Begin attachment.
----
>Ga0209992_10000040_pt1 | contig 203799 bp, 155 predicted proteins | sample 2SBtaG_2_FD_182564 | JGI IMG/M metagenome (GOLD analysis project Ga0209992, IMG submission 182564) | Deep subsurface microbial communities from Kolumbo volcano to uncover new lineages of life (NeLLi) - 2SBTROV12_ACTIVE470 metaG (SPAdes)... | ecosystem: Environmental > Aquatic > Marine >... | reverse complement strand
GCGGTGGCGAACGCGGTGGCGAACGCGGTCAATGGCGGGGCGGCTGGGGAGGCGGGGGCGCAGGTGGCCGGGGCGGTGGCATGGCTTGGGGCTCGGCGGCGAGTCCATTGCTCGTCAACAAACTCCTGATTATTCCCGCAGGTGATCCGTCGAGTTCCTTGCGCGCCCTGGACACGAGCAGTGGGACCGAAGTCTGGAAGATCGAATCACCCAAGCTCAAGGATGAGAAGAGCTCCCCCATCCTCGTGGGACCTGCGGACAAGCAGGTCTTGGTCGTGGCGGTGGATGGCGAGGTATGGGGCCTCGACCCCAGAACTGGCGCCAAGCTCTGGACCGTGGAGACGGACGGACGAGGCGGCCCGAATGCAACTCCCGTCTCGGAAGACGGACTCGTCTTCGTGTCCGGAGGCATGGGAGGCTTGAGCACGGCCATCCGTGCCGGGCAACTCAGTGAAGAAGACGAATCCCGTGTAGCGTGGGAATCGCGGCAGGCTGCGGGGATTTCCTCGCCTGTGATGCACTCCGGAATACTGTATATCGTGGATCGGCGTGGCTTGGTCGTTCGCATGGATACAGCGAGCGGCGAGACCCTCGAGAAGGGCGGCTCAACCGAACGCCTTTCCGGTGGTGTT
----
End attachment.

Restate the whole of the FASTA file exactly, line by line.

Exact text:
>Ga0209992_10000040_pt1 | contig 203799 bp, 155 predicted proteins | sample 2SBtaG_2_FD_182564 | JGI IMG/M metagenome (GOLD analysis project Ga0209992, IMG submission 182564) | Deep subsurface microbial communities from Kolumbo volcano to uncover new lineages of life (NeLLi) - 2SBTROV12_ACTIVE470 metaG (SPAdes)... | ecosystem: Environmental > Aquatic > Marine >... | reverse complement strand
GCGGTGGCGAACGCGGTGGCGAACGCGGTCAATGGCGGGGCGGCTGGGGAGGCGGGGGCGCAGGTGGCCGGGGCGGTGGCATGGCTTGGGGCTCGGCGGCGAGTCCATTGCTCGTCAACAAACTCCTGATTATTCCCGCAGGTGATCCGTCGAGTTCCTTGCGCGCCCTGGACACGAGCAGTGGGACCGAAGTCTGGAAGATCGAATCACCCAAGCTCAAGGATGAGAAGAGCTCCCCCATCCTCGTGGGACCTGCGGACAAGCAGGTCTTGGTCGTGGCGGTGGATGGCGAGGTATGGGGCCTCGACCCCAGAACTGGCGCCAAGCTCTGGACCGTGGAGACGGACGGACGAGGCGGCCCGAATGCAACTCCCGTCTCGGAAGACGGACTCGTCTTCGTGTCCGGAGGCATGGGAGGCTTGAGCACGGCCATCCGTGCCGGGCAACTCAGTGAAGAAGACGAATCCCGTGTAGCGTGGGAATCGCGGCAGGCTGCGGGGATTTCCTCGCCTGTGATGCACTCCGGAATACTGTATATCGTGGATCGGCGTGGCTTGGTCGTTCGCATGGATACAGCGAGCGGCGAGACCCTCGAGAAGGGCGGCTCAACCGAACGCCTTTCCGGTGGTGTT